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Alzheimer's: Dealing with Mealtimes

  • Chris Woolston, M.S.
  • Posted March 11, 2013

You may feel unsettled when your mother botches her favorite recipe. Then again, who hasn't confused tablespoons with teaspoons a few times? But as the months go on, she starts forgetting to turn off burners. She puts salt in her coffee rather than sugar. And one day, she no longer remembers to eat. When Alzheimer's disease begins taking over the brain, even the most basic instincts aren't safe.

Proper nutrition more important than ever

Confusion and forgetfulness about food are particularly troubling aspects of Alzheimer's disease, and they often mark the end of a person's independence. When a person has trouble preparing food -- or even recognizing it -- it's time for a caregiver to step in. Proper nutrition is more important than ever, and many Alzheimer's patients can't get it on their own. But your loved one needs more than just a cook. As the disease progresses, it will take an ever-growing supply of compassion and ingenuity to keep her well fed.

Weight loss is one of the primary symptoms of Alzheimer's disease. Families should weigh their loved ones regularly, and doctors should do likewise. When a person with dementia starts to lose weight, it's a sign that he or she is not coping well with the disease.

Your first and foremost challenge will be overcoming the tricks Alzheimer's plays with appetite. A person can literally forget to be hungry, or, alternatively, she may forget eating lunch 15 minutes ago and may want to have the meal again. For this reason, it's very important to set up a regular meal time and stick to it. If she wants to eat right after a meal, put out a plate of small snacks such as cheese cubes or a sliced banana.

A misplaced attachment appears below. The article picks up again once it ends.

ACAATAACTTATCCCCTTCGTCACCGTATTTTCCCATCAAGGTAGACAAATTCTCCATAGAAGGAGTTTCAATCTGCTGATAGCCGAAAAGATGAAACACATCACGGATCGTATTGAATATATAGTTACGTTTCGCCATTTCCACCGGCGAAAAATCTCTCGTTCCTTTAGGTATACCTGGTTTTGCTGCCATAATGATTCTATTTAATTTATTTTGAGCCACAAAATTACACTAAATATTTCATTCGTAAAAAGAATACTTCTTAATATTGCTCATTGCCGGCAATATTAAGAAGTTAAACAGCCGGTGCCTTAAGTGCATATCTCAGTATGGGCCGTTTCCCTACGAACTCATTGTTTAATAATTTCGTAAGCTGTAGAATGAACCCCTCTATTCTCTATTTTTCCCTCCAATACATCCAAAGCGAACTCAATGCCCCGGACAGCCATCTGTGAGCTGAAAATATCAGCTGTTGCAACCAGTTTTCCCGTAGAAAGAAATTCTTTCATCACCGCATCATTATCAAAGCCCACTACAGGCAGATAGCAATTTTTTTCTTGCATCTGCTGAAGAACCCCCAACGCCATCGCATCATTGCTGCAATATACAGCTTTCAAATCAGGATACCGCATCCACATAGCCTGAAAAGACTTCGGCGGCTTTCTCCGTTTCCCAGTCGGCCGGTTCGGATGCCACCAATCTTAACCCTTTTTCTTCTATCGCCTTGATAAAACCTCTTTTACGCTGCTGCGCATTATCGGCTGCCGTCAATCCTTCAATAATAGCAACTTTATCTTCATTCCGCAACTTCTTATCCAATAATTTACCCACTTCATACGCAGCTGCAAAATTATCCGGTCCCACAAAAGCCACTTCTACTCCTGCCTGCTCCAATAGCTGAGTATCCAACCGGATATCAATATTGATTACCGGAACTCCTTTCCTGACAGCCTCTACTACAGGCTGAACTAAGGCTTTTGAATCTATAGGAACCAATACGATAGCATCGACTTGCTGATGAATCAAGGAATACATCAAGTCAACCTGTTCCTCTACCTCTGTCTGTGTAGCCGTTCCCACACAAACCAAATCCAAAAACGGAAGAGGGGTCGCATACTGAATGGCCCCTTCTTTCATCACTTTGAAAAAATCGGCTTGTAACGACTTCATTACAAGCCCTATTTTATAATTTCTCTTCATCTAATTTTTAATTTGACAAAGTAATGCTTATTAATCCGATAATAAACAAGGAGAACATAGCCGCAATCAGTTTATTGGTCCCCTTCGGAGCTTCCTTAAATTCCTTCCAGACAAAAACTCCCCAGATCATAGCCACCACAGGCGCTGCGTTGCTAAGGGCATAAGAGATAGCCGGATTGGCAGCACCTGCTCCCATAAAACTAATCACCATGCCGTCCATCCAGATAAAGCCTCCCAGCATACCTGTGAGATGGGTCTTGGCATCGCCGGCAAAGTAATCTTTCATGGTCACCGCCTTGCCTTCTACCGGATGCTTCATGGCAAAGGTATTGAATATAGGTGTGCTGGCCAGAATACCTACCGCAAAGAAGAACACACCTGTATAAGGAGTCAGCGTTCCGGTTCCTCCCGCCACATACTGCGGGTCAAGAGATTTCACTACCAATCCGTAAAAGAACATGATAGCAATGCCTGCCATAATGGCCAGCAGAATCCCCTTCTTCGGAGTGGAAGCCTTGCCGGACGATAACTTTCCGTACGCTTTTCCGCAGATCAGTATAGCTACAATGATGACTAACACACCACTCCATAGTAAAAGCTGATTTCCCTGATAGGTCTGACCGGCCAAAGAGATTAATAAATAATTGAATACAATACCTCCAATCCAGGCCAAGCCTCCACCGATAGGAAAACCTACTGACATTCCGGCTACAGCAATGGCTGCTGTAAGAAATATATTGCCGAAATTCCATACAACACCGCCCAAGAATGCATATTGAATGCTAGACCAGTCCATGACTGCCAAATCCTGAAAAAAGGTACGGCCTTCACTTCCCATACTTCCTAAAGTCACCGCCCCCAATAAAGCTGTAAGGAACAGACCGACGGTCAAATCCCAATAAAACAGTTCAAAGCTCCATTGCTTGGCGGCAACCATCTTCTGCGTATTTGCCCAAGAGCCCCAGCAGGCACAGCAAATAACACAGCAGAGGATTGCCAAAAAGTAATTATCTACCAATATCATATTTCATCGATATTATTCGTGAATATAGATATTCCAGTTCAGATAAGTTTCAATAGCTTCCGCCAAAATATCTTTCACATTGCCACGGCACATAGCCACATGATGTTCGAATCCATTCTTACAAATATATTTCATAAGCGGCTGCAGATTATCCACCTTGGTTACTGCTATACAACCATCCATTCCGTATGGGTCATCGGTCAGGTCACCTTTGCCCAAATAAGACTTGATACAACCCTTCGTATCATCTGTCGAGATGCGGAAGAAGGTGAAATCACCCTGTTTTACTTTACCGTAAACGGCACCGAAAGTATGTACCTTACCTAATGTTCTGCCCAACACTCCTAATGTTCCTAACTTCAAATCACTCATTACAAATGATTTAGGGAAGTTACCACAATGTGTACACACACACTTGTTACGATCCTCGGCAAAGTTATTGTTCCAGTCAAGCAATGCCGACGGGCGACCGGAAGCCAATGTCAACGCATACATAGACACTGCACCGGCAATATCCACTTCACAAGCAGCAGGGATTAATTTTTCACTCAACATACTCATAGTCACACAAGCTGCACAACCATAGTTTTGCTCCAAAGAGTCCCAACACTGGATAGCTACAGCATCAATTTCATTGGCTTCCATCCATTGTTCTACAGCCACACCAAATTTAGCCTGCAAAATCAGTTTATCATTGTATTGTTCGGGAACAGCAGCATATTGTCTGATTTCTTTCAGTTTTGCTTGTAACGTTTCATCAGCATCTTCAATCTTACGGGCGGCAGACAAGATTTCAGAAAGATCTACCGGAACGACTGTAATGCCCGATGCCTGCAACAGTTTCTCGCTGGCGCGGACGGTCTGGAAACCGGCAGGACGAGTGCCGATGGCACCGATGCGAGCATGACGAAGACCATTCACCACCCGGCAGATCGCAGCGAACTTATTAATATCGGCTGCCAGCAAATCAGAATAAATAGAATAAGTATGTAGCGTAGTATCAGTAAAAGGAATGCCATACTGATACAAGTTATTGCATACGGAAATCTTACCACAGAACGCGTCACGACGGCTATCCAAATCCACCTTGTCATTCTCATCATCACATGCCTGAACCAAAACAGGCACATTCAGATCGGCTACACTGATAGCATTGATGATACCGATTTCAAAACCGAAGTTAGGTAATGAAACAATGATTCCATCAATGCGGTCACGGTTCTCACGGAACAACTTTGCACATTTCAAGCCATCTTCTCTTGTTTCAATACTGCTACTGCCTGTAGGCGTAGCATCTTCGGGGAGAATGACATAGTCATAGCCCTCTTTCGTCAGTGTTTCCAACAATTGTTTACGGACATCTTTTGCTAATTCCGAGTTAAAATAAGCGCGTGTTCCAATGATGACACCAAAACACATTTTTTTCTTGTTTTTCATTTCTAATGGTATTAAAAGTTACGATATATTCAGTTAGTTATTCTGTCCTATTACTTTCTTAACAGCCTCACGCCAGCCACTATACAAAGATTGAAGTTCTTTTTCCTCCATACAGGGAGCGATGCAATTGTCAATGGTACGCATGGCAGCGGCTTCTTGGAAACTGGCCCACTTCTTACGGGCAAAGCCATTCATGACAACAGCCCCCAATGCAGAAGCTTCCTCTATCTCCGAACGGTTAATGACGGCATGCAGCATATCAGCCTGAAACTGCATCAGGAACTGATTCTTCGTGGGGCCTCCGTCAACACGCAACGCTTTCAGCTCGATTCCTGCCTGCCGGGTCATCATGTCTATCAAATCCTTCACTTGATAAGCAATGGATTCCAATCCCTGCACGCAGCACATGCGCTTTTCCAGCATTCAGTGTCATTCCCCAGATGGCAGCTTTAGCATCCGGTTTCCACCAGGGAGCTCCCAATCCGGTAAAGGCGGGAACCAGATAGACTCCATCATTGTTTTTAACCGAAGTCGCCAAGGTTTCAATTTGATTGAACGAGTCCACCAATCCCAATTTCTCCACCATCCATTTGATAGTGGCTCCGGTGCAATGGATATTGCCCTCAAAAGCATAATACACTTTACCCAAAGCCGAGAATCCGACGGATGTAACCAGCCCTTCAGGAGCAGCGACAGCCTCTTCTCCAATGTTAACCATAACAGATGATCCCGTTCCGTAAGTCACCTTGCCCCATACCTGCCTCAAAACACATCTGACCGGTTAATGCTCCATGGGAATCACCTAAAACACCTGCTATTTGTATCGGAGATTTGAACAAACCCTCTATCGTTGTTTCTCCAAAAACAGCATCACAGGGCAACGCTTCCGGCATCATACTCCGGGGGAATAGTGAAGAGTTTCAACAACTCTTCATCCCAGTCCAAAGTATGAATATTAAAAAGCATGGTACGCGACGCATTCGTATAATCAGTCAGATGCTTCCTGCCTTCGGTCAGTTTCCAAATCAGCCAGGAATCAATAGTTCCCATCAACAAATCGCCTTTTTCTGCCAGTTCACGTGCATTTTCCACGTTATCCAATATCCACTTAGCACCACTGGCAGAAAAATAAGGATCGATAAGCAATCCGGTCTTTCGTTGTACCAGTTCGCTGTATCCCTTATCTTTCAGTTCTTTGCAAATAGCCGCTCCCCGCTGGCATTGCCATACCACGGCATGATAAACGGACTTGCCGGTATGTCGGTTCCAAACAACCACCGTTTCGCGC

When preparing and serving food, remember that people with Alzheimer's do best when making simple choices in a calm environment. Try serving foods that the person has always liked, and don't put too many different items on the plate at once. You may even need to serve each food separately. To help her stay focused on the meal, turn off the television and keep conversation to a minimum.

You'll need to make extra adjustments when her coordination fades. Try serving finger foods, and forget about avoiding spills. Instead of insisting on neatness, give her an apron and put a plastic table cloth on the table. Consider getting plates with suction cups and no-spill glasses. Even as the messes grow, it's important to let her feed herself as much as possible.

As the disease progresses, people with Alzheimer's may start eating inappropriate things. In her book When Alzheimer's Hits Home, Jo Danna describes a breakfast whipped up by her mother: A bowl of water mixed with instant coffee, two packets of Chinese mustard, and a glob of petroleum jelly. Other patients have been known to eat sponges, potting soil, and raw potatoes. If these problems arise, you'll have to keep such objects out of sight.

As long as the person with Alzheimer's is still eating, mealtime will continue to pose new challenges. Here are some more tips for helping her get the nourishment she needs: